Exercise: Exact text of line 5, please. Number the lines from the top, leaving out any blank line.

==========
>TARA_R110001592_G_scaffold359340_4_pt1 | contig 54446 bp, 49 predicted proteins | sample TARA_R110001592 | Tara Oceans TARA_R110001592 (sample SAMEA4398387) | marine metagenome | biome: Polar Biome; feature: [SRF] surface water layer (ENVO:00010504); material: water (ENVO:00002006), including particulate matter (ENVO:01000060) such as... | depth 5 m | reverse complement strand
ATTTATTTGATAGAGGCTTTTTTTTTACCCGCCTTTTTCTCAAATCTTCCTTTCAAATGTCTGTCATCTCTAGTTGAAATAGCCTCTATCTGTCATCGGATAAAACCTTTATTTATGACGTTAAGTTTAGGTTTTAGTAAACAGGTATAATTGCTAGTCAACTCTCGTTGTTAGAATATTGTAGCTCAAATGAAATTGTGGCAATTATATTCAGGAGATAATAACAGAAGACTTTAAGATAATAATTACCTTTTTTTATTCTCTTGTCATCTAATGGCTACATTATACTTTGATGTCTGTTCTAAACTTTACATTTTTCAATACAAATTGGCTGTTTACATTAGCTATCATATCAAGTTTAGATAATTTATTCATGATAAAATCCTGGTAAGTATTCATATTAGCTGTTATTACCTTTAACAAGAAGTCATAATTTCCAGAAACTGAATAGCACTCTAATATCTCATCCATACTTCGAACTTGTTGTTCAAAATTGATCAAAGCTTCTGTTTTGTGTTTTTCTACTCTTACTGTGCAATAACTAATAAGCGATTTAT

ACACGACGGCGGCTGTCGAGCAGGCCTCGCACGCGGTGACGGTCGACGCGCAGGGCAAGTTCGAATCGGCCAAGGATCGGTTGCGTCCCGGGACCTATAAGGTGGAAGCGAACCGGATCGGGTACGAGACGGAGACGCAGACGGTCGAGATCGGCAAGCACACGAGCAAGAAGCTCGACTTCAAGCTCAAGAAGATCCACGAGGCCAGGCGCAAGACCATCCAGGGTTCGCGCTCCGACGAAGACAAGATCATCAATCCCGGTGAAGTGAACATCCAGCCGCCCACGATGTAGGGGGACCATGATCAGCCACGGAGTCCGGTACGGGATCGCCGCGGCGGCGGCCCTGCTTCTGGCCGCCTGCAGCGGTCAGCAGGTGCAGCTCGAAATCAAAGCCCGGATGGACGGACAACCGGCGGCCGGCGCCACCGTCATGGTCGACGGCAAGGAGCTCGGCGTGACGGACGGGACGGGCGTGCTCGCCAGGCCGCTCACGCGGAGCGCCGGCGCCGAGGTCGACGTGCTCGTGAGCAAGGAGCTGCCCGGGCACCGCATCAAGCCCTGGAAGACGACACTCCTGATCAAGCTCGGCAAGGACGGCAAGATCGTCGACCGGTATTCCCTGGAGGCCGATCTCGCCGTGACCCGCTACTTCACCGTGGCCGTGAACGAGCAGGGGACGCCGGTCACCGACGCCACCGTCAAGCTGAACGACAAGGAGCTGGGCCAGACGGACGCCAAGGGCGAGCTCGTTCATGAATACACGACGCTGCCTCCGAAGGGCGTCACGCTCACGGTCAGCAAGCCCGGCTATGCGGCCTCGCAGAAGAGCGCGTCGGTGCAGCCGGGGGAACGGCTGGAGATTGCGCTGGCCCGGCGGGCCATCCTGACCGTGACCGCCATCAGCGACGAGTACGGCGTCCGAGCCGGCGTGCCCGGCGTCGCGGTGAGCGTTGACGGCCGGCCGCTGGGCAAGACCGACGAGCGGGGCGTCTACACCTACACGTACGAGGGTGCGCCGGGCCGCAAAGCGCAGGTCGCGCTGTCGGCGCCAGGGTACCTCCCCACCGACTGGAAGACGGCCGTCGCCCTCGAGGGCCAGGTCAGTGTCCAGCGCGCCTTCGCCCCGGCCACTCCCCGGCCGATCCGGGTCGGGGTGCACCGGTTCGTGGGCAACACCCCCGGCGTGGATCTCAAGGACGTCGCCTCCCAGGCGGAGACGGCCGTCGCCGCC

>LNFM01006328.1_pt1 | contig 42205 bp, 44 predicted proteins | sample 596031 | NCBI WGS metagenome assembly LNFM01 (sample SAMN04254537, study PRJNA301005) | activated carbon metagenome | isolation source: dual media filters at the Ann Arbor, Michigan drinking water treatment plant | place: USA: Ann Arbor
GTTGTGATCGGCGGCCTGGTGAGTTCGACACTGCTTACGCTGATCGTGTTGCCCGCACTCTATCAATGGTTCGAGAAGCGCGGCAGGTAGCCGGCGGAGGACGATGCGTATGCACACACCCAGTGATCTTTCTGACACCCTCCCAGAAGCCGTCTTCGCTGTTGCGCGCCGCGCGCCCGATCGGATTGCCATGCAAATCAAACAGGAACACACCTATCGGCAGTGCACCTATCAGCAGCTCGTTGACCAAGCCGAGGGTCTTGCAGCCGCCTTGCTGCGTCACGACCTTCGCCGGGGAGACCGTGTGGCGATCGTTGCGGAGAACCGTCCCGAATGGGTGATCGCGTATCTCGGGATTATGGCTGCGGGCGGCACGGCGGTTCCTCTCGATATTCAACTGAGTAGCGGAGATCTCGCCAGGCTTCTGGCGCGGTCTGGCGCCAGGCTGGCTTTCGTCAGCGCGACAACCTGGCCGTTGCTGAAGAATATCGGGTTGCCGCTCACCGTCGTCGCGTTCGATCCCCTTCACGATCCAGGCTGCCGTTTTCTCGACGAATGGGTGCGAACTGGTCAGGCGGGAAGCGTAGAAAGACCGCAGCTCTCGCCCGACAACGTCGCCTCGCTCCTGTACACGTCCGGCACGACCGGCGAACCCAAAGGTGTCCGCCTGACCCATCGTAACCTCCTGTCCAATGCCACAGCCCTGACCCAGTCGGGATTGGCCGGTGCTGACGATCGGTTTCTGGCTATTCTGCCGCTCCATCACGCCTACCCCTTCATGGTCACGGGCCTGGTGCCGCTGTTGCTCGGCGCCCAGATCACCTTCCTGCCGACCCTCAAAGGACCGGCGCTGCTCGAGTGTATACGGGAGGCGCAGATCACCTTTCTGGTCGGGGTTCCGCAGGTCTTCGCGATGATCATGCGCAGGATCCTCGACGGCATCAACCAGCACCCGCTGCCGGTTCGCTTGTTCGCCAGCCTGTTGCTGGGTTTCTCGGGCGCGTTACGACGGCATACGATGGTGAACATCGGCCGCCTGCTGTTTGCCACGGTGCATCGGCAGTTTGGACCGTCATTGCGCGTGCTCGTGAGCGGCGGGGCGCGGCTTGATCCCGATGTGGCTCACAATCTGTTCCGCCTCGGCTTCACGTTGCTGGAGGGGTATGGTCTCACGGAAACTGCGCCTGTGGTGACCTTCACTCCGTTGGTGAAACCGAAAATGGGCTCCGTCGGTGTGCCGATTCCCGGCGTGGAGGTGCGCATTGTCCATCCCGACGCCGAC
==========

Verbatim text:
GTTGTGATCGGCGGCCTGGTGAGTTCGACACTGCTTACGCTGATCGTGTTGCCCGCACTCTATCAATGGTTCGAGAAGCGCGGCAGGTAGCCGGCGGAGGACGATGCGTATGCACACACCCAGTGATCTTTCTGACACCCTCCCAGAAGCCGTCTTCGCTGTTGCGCGCCGCGCGCCCGATCGGATTGCCATGCAAATCAAACAGGAACACACCTATCGGCAGTGCACCTATCAGCAGCTCGTTGACCAAGCCGAGGGTCTTGCAGCCGCCTTGCTGCGTCACGACCTTCGCCGGGGAGACCGTGTGGCGATCGTTGCGGAGAACCGTCCCGAATGGGTGATCGCGTATCTCGGGATTATGGCTGCGGGCGGCACGGCGGTTCCTCTCGATATTCAACTGAGTAGCGGAGATCTCGCCAGGCTTCTGGCGCGGTCTGGCGCCAGGCTGGCTTTCGTCAGCGCGACAACCTGGCCGTTGCTGAAGAATATCGGGTTGCCGCTCACCGTCGTCGCGTTCGATCCCCTTCACGATCCAGGCTGCCGTTTTCTCGACGAATGGGTGCGAACTGGTCAGGCGGGAAGCGTAGAAAGACCGCAGCTCTCGCCCGACAACGTCGCCTCGCTCCTGTACACGTCCGGCACGACCGGCGAACCCAAAGGTGTCCGCCTGACCCATCGTAACCTCCTGTCCAATGCCACAGCCCTGACCCAGTCGGGATTGGCCGGTGCTGACGATCGGTTTCTGGCTATTCTGCCGCTCCATCACGCCTACCCCTTCATGGTCACGGGCCTGGTGCCGCTGTTGCTCGGCGCCCAGATCACCTTCCTGCCGACCCTCAAAGGACCGGCGCTGCTCGAGTGTATACGGGAGGCGCAGATCACCTTTCTGGTCGGGGTTCCGCAGGTCTTCGCGATGATCATGCGCAGGATCCTCGACGGCATCAACCAGCACCCGCTGCCGGTTCGCTTGTTCGCCAGCCTGTTGCTGGGTTTCTCGGGCGCGTTACGACGGCATACGATGGTGAACATCGGCCGCCTGCTGTTTGCCACGGTGCATCGGCAGTTTGGACCGTCATTGCGCGTGCTCGTGAGCGGCGGGGCGCGGCTTGATCCCGATGTGGCTCACAATCTGTTCCGCCTCGGCTTCACGTTGCTGGAGGGGTATGGTCTCACGGAAACTGCGCCTGTGGTGACCTTCACTCCGTTGGTGAAACCGAAAATGGGCTCCGTCGGTGTGCCGATTCCCGGCGTGGAGGTGCGCATTGTCCATCCCGACGCCGAC